It's safe to say that antifouling is one of the most unpopular boat maintenance tasks out there, so how do you make it as painless as possible?
Mylor Chandlery have put together our top 5 tips to turn your boat painting jobs into a plain sailing practice...
Clean The Hull Before Applying Antifoul
The first step is a preparatory one - give your hull a good clean!
Before any of your precious antifoul touches the underside your boat, get out your gloves, sponges, brushes and scrubbing pads and get rid of any dirt, grime or grease clinging to your hull. Cleaning the hull creates a smooth and consistent canvas for your paint and actually giving your hull a good going over will improve all sorts of things on the water such as handling, speed and even fuel efficiency.
Sand Down The Hull
Once your hull is clean and dry, move on to sanding down the hull to remove any old paint flakes to make the surface as smooth and paint perfect as possible. Sanding really is an important technique, and the more attention you give to this step, the more brilliant the end result will be.
Apply Masking Tape To The Waterline
The most important thing you should do before you apply a lick of paint is to tape up the waterline with masking tape. The reason for this is that you need to ensure that you follow a clean, straight line during the painting process. Few things are as unsightly as messy waterline and as smart as one that is painted properly.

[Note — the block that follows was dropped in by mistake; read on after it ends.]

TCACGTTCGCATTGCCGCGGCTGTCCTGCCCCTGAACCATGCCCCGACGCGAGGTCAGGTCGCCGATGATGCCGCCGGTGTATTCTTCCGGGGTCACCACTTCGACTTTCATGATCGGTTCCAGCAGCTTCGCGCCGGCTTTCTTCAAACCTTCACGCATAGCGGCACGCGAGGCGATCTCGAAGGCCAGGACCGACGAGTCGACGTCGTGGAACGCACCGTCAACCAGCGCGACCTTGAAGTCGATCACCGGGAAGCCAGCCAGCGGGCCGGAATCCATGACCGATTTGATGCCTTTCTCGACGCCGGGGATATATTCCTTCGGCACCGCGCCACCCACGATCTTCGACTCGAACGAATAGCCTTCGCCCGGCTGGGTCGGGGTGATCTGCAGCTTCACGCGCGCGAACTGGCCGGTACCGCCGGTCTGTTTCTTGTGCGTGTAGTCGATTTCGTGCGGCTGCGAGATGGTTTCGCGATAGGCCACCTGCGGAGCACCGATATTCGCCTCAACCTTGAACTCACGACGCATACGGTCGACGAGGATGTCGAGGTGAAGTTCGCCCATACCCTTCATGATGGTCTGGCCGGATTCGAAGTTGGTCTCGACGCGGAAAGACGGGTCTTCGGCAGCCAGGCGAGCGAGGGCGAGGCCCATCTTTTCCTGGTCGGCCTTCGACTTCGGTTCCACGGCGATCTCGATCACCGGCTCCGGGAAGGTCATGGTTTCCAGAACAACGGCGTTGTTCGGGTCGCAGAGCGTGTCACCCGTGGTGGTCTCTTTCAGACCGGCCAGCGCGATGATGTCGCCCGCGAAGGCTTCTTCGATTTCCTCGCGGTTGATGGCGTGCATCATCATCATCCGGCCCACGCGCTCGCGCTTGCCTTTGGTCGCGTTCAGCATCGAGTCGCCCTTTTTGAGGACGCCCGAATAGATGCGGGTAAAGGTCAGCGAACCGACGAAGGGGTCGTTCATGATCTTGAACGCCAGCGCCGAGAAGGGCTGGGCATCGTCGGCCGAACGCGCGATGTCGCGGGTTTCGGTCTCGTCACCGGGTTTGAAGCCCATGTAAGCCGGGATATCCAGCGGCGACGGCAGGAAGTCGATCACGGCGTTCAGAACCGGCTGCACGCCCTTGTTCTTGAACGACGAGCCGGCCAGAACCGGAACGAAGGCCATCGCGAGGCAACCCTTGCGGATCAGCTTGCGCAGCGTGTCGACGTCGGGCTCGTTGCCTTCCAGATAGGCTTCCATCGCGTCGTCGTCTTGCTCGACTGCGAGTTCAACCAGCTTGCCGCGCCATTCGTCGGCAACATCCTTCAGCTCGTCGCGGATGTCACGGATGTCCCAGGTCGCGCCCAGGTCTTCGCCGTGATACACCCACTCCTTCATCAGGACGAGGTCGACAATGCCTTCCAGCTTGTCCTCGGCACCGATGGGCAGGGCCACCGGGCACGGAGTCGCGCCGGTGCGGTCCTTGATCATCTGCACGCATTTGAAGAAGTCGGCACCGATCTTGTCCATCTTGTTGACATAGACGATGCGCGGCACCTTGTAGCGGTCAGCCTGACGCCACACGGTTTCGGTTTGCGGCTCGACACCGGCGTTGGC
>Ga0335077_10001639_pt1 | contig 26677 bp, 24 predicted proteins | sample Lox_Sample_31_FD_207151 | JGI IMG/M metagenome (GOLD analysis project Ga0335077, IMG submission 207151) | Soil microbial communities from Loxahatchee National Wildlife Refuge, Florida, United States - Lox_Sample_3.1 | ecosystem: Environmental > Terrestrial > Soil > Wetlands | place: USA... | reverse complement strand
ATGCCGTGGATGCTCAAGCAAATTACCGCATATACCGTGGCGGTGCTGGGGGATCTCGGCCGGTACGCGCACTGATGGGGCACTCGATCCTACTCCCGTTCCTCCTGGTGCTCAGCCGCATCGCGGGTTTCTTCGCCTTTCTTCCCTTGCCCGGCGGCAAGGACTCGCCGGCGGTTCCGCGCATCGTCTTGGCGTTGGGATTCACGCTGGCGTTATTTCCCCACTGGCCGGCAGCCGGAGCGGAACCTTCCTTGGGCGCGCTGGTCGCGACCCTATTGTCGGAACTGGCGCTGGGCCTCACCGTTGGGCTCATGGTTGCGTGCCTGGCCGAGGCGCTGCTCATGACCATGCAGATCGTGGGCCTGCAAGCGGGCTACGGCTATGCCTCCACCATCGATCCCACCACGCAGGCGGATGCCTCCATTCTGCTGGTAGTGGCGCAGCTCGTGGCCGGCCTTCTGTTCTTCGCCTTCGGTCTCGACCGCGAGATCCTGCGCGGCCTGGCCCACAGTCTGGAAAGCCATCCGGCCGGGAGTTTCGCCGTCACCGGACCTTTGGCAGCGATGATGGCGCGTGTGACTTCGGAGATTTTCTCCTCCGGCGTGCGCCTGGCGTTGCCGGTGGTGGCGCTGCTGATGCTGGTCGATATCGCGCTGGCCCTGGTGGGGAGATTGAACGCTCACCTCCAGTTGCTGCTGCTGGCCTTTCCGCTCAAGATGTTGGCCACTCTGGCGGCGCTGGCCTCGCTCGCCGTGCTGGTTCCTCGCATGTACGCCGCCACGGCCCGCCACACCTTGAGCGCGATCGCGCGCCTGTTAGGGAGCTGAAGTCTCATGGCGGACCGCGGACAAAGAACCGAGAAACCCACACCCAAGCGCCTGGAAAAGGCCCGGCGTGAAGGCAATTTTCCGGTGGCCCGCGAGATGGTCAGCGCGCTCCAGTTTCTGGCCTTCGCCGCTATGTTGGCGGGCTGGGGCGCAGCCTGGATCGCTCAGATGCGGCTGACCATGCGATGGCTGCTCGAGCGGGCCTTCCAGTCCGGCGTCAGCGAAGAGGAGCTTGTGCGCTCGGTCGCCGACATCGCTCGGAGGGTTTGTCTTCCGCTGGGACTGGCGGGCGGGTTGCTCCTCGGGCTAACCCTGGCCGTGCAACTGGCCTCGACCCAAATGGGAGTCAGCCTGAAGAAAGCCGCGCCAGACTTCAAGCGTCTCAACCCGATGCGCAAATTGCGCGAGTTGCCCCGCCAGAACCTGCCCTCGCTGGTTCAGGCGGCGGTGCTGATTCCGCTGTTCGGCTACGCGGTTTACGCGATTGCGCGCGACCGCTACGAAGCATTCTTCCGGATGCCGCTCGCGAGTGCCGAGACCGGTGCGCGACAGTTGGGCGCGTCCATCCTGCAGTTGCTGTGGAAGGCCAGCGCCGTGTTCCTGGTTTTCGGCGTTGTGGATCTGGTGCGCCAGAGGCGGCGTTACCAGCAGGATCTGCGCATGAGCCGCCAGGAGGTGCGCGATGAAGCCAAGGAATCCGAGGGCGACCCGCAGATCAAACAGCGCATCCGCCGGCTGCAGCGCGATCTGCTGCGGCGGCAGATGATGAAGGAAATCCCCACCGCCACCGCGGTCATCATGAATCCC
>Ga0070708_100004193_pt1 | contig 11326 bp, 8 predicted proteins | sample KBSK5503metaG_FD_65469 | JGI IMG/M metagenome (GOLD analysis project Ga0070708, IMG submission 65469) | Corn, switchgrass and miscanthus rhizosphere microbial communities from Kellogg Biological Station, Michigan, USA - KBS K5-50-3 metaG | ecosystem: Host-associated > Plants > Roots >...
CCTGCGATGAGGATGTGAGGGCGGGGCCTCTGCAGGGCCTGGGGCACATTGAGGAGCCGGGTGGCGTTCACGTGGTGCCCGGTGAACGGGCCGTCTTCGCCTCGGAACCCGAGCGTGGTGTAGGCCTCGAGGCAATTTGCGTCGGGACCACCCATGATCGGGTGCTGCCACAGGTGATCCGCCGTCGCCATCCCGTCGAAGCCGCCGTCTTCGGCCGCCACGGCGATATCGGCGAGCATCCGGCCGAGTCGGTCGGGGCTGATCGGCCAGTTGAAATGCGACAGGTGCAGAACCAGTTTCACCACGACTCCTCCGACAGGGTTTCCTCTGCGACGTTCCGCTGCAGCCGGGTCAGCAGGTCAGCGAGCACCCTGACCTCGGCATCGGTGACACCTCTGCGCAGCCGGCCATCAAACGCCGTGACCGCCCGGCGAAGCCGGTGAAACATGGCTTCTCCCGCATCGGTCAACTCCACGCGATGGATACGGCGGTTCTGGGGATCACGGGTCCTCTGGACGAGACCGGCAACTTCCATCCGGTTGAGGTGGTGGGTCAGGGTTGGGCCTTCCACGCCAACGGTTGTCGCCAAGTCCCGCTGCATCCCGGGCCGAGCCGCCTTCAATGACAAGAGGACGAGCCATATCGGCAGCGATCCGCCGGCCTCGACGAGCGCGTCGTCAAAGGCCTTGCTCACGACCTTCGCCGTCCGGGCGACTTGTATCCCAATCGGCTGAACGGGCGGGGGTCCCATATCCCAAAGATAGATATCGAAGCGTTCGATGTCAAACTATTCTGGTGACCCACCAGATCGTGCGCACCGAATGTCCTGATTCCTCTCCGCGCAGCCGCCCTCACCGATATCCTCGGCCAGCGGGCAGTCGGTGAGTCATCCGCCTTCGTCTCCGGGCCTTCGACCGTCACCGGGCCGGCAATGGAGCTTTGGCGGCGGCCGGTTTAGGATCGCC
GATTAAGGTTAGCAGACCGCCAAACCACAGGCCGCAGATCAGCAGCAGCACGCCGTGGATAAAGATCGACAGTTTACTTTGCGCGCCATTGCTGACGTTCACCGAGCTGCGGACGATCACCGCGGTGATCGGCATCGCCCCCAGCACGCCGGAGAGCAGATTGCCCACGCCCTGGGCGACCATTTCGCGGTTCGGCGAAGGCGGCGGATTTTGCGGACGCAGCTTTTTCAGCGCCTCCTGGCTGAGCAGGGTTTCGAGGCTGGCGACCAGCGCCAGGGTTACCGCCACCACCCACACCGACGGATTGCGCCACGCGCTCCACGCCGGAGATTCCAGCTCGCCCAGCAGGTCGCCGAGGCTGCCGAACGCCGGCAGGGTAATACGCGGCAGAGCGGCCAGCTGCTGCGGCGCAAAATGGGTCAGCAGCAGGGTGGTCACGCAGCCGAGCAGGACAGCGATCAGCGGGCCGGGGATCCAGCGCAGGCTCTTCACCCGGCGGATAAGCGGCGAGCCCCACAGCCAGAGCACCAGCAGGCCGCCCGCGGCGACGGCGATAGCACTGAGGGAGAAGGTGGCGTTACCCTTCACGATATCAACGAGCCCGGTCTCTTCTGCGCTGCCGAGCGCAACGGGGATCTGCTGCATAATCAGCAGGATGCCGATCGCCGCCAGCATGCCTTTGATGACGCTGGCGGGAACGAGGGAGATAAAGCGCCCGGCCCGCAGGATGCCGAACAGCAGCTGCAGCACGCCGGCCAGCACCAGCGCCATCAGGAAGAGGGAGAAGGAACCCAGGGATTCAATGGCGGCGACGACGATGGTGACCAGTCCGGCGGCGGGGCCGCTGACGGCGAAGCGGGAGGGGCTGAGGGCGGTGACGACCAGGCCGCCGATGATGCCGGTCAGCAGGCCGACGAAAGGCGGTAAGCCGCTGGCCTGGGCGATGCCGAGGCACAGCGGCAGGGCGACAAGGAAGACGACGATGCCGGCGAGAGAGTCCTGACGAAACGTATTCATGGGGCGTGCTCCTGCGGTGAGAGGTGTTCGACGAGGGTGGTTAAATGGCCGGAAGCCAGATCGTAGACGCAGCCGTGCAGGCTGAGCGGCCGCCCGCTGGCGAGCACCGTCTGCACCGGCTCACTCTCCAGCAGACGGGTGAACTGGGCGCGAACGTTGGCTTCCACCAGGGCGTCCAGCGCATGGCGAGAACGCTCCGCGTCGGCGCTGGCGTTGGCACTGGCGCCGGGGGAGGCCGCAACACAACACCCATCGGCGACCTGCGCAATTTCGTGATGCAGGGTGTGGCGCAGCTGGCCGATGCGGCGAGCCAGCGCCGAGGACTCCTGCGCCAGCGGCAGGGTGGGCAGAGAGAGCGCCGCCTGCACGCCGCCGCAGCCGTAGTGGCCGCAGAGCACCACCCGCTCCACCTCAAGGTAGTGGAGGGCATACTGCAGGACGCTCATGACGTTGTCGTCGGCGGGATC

Begin by sticking your masking tape down at the starting point, holding it down and firmly unrolling the tape, keeping it as tight and straight as you can, without pressing the tape down too hard - you may need to correct a mistake along the way!
Once you're satisfied with the shape, curve and accuracy of the line, press the masking tape down. But, remember, taking your time and exercising patience will result in a better-looking waterline.
It may be a fiddle, but we recommend removing the tape and applying new tape with each coat of antifoul otherwise it can be difficult to strip the tape off if covered in paint for too long.
Two Coats Minimum
How many coats of antifouling paint do you need? The short answer is two, and no less. Always follow the instructions on your paint tin and follow minimum overcoating and immersion times rigidly otherwise you'll run the risk of flaking antifoul.
When you first open the tin, mix thoroughly. It's not uncommon for over half of the antifoul paint tin contents to be of a solid consistency which can settle on the bottom when living on a shelf for a long time... So get stirring!
Use a medium length pile roller with a handle you can extend - this is the least messy option and allows you to get the most out of your expensive antifoul without wasting it.
Lastly, always remember to use safety glasses, overalls, gloves and a mask.
Add A Third Protective Layer Of Paint
The final layer of antifoul is designed to add durability to the waterline and protect components such as the rudder and keel.